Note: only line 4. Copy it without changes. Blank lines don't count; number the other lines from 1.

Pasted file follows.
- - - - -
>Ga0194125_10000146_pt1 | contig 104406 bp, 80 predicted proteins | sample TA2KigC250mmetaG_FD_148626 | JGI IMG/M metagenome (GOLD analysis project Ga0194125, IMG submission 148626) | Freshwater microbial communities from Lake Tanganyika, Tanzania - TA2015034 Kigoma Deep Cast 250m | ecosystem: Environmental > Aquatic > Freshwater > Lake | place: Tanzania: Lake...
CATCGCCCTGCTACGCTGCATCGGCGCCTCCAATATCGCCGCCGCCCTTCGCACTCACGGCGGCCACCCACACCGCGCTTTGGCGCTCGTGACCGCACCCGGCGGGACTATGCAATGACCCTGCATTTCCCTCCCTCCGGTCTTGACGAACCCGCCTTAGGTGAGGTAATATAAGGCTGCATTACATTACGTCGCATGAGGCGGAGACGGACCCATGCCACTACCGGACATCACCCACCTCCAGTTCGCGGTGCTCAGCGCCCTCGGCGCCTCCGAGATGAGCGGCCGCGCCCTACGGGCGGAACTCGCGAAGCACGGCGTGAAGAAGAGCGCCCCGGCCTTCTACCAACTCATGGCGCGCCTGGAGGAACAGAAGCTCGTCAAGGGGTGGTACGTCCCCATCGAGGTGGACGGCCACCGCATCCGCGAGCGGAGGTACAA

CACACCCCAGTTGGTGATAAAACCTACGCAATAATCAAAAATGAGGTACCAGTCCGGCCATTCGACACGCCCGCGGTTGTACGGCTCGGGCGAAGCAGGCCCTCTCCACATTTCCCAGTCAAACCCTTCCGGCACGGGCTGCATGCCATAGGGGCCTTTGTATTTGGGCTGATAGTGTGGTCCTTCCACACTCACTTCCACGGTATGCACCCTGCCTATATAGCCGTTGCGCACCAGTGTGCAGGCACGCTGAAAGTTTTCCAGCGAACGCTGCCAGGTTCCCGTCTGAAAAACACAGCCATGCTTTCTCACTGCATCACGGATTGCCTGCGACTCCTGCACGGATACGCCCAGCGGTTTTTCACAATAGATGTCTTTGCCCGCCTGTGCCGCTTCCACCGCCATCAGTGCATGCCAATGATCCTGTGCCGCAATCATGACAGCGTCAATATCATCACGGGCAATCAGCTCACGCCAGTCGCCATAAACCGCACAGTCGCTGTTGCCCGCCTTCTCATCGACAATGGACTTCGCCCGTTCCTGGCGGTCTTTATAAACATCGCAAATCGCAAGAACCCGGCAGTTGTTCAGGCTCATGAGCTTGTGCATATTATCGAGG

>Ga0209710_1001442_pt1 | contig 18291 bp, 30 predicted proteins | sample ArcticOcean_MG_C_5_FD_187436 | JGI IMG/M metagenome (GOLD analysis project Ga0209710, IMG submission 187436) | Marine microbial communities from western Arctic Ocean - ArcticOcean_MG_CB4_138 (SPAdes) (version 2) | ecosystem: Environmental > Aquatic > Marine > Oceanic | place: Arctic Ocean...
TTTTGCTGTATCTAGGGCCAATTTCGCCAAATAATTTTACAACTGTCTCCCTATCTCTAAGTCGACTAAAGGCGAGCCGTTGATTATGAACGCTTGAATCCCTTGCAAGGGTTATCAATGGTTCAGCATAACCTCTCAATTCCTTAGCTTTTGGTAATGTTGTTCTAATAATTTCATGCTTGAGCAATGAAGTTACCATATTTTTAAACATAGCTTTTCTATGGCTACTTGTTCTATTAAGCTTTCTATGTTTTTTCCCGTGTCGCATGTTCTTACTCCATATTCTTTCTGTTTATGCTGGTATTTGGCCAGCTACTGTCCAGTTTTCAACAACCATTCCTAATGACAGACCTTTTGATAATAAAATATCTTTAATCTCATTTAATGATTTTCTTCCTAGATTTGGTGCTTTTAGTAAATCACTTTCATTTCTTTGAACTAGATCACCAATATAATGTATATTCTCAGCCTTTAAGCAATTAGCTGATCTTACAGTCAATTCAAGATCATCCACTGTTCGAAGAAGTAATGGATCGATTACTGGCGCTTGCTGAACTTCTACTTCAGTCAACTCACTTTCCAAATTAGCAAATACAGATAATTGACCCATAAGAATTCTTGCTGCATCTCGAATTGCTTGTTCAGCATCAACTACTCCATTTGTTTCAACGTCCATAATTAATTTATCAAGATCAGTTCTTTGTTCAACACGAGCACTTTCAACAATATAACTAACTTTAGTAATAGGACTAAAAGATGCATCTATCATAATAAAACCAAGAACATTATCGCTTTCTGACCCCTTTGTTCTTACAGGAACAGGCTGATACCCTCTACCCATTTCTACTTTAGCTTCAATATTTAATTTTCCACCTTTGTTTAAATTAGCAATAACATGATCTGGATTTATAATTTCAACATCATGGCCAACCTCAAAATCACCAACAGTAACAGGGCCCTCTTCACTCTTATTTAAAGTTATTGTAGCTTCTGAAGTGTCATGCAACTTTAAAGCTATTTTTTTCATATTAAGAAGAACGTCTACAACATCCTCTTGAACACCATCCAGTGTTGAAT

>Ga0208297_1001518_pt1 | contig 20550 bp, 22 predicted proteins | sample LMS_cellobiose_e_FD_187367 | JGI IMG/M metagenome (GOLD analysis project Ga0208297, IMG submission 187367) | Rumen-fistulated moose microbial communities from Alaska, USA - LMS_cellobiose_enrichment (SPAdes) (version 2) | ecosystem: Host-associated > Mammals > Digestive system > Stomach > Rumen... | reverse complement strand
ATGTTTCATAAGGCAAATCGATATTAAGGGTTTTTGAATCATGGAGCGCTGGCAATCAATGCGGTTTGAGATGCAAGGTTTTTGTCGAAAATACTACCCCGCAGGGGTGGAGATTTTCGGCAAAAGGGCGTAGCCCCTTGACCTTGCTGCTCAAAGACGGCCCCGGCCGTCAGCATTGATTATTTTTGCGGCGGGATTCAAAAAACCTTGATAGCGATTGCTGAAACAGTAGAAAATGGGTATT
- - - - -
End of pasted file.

>Ga0209710_1001442_pt1 | contig 18291 bp, 30 predicted proteins | sample ArcticOcean_MG_C_5_FD_187436 | JGI IMG/M metagenome (GOLD analysis project Ga0209710, IMG submission 187436) | Marine microbial communities from western Arctic Ocean - ArcticOcean_MG_CB4_138 (SPAdes) (version 2) | ecosystem: Environmental > Aquatic > Marine > Oceanic | place: Arctic Ocean...